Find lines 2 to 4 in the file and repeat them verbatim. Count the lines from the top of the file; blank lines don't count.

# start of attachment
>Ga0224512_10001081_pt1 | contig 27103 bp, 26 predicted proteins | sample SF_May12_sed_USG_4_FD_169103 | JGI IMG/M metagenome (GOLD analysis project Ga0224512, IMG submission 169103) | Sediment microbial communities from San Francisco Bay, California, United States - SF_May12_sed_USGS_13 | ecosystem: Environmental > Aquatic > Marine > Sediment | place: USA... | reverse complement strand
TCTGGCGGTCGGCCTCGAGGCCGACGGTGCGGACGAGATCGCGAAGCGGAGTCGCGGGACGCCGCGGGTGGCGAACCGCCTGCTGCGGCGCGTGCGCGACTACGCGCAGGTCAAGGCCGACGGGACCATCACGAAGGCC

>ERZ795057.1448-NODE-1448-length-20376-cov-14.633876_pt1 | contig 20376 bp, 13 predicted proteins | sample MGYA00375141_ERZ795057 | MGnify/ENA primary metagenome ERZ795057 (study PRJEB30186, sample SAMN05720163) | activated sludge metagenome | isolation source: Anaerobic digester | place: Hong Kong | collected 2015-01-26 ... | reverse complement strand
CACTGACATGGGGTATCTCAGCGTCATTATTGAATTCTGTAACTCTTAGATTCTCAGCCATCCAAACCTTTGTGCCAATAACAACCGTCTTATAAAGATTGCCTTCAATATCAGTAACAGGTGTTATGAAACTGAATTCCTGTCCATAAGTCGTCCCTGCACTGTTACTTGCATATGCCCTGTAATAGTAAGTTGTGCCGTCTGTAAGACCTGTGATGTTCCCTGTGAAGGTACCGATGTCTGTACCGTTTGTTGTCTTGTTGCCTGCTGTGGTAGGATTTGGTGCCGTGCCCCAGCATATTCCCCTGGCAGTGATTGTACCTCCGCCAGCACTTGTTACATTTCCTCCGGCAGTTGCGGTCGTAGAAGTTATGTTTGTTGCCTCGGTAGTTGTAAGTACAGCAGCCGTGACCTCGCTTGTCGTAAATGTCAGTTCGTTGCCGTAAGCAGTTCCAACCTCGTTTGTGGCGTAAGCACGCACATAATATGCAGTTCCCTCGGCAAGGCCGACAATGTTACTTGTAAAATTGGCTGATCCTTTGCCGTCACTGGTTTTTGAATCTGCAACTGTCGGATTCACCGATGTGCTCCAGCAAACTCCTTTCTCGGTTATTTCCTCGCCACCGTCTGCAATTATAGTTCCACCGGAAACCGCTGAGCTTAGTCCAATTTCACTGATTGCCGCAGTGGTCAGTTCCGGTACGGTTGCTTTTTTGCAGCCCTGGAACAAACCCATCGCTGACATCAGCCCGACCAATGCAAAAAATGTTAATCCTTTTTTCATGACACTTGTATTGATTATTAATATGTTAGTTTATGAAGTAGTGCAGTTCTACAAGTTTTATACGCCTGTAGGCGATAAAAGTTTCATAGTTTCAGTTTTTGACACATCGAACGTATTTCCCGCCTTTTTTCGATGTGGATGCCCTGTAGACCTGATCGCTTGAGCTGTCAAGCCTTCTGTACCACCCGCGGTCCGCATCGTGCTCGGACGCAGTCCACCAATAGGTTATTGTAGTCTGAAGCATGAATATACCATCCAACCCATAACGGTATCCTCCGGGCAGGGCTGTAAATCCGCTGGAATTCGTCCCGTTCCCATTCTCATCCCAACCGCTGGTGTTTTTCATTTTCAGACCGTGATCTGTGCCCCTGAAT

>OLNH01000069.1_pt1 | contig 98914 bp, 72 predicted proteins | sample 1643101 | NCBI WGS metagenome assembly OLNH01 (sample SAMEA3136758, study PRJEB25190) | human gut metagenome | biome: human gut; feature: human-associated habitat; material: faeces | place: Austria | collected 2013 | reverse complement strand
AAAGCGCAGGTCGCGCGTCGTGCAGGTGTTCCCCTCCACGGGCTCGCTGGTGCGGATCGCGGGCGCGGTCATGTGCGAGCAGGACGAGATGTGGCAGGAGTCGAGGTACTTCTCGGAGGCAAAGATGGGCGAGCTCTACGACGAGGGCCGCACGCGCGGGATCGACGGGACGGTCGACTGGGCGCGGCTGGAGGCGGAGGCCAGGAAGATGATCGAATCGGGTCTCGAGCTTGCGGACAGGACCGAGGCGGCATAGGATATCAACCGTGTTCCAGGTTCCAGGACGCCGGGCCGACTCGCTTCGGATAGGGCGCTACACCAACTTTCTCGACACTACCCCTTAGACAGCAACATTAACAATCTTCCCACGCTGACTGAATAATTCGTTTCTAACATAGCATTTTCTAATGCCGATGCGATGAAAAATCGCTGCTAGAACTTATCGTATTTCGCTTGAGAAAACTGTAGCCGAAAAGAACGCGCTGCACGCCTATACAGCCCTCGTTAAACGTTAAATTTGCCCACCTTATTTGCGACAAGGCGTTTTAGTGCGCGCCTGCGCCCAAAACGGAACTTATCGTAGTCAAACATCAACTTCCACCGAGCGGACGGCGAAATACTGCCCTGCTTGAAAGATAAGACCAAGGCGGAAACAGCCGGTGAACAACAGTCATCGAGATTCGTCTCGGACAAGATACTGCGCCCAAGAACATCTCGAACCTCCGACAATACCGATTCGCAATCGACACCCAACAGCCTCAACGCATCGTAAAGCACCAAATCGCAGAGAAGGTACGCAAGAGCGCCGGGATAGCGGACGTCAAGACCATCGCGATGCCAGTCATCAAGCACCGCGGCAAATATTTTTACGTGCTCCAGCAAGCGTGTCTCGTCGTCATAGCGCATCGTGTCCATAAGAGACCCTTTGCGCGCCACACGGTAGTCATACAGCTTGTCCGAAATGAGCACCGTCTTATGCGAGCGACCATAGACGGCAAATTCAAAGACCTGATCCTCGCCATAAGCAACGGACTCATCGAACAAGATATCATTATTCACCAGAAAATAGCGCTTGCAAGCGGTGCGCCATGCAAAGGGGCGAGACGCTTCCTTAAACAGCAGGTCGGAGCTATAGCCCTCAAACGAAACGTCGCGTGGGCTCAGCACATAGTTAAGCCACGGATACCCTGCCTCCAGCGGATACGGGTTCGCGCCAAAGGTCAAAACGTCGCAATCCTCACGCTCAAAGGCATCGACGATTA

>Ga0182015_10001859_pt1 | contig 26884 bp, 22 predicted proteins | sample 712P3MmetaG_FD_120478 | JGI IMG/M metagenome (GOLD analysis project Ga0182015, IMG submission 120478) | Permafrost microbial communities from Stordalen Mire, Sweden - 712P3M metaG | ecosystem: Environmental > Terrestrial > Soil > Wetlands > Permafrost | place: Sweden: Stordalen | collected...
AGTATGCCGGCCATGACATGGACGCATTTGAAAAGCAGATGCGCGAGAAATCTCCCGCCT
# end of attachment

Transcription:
TCTGGCGGTCGGCCTCGAGGCCGACGGTGCGGACGAGATCGCGAAGCGGAGTCGCGGGACGCCGCGGGTGGCGAACCGCCTGCTGCGGCGCGTGCGCGACTACGCGCAGGTCAAGGCCGACGGGACCATCACGAAGGCC

>ERZ795057.1448-NODE-1448-length-20376-cov-14.633876_pt1 | contig 20376 bp, 13 predicted proteins | sample MGYA00375141_ERZ795057 | MGnify/ENA primary metagenome ERZ795057 (study PRJEB30186, sample SAMN05720163) | activated sludge metagenome | isolation source: Anaerobic digester | place: Hong Kong | collected 2015-01-26 ... | reverse complement strand
CACTGACATGGGGTATCTCAGCGTCATTATTGAATTCTGTAACTCTTAGATTCTCAGCCATCCAAACCTTTGTGCCAATAACAACCGTCTTATAAAGATTGCCTTCAATATCAGTAACAGGTGTTATGAAACTGAATTCCTGTCCATAAGTCGTCCCTGCACTGTTACTTGCATATGCCCTGTAATAGTAAGTTGTGCCGTCTGTAAGACCTGTGATGTTCCCTGTGAAGGTACCGATGTCTGTACCGTTTGTTGTCTTGTTGCCTGCTGTGGTAGGATTTGGTGCCGTGCCCCAGCATATTCCCCTGGCAGTGATTGTACCTCCGCCAGCACTTGTTACATTTCCTCCGGCAGTTGCGGTCGTAGAAGTTATGTTTGTTGCCTCGGTAGTTGTAAGTACAGCAGCCGTGACCTCGCTTGTCGTAAATGTCAGTTCGTTGCCGTAAGCAGTTCCAACCTCGTTTGTGGCGTAAGCACGCACATAATATGCAGTTCCCTCGGCAAGGCCGACAATGTTACTTGTAAAATTGGCTGATCCTTTGCCGTCACTGGTTTTTGAATCTGCAACTGTCGGATTCACCGATGTGCTCCAGCAAACTCCTTTCTCGGTTATTTCCTCGCCACCGTCTGCAATTATAGTTCCACCGGAAACCGCTGAGCTTAGTCCAATTTCACTGATTGCCGCAGTGGTCAGTTCCGGTACGGTTGCTTTTTTGCAGCCCTGGAACAAACCCATCGCTGACATCAGCCCGACCAATGCAAAAAATGTTAATCCTTTTTTCATGACACTTGTATTGATTATTAATATGTTAGTTTATGAAGTAGTGCAGTTCTACAAGTTTTATACGCCTGTAGGCGATAAAAGTTTCATAGTTTCAGTTTTTGACACATCGAACGTATTTCCCGCCTTTTTTCGATGTGGATGCCCTGTAGACCTGATCGCTTGAGCTGTCAAGCCTTCTGTACCACCCGCGGTCCGCATCGTGCTCGGACGCAGTCCACCAATAGGTTATTGTAGTCTGAAGCATGAATATACCATCCAACCCATAACGGTATCCTCCGGGCAGGGCTGTAAATCCGCTGGAATTCGTCCCGTTCCCATTCTCATCCCAACCGCTGGTGTTTTTCATTTTCAGACCGTGATCTGTGCCCCTGAAT